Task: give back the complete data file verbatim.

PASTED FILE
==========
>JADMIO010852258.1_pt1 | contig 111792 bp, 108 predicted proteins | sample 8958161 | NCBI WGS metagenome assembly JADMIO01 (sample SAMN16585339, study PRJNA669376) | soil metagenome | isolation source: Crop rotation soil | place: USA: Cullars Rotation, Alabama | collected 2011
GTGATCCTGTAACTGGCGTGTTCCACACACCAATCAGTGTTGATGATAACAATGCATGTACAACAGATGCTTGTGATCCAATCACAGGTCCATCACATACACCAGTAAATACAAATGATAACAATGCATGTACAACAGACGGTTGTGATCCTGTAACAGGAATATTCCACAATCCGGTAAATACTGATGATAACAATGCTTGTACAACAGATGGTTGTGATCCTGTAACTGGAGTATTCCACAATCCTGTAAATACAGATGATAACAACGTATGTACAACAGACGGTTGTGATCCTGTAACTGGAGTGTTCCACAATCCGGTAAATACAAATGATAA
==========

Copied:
>JADMIO010852258.1_pt1 | contig 111792 bp, 108 predicted proteins | sample 8958161 | NCBI WGS metagenome assembly JADMIO01 (sample SAMN16585339, study PRJNA669376) | soil metagenome | isolation source: Crop rotation soil | place: USA: Cullars Rotation, Alabama | collected 2011
GTGATCCTGTAACTGGCGTGTTCCACACACCAATCAGTGTTGATGATAACAATGCATGTACAACAGATGCTTGTGATCCAATCACAGGTCCATCACATACACCAGTAAATACAAATGATAACAATGCATGTACAACAGACGGTTGTGATCCTGTAACAGGAATATTCCACAATCCGGTAAATACTGATGATAACAATGCTTGTACAACAGATGGTTGTGATCCTGTAACTGGAGTATTCCACAATCCTGTAAATACAGATGATAACAACGTATGTACAACAGACGGTTGTGATCCTGTAACTGGAGTGTTCCACAATCCGGTAAATACAAATGATAA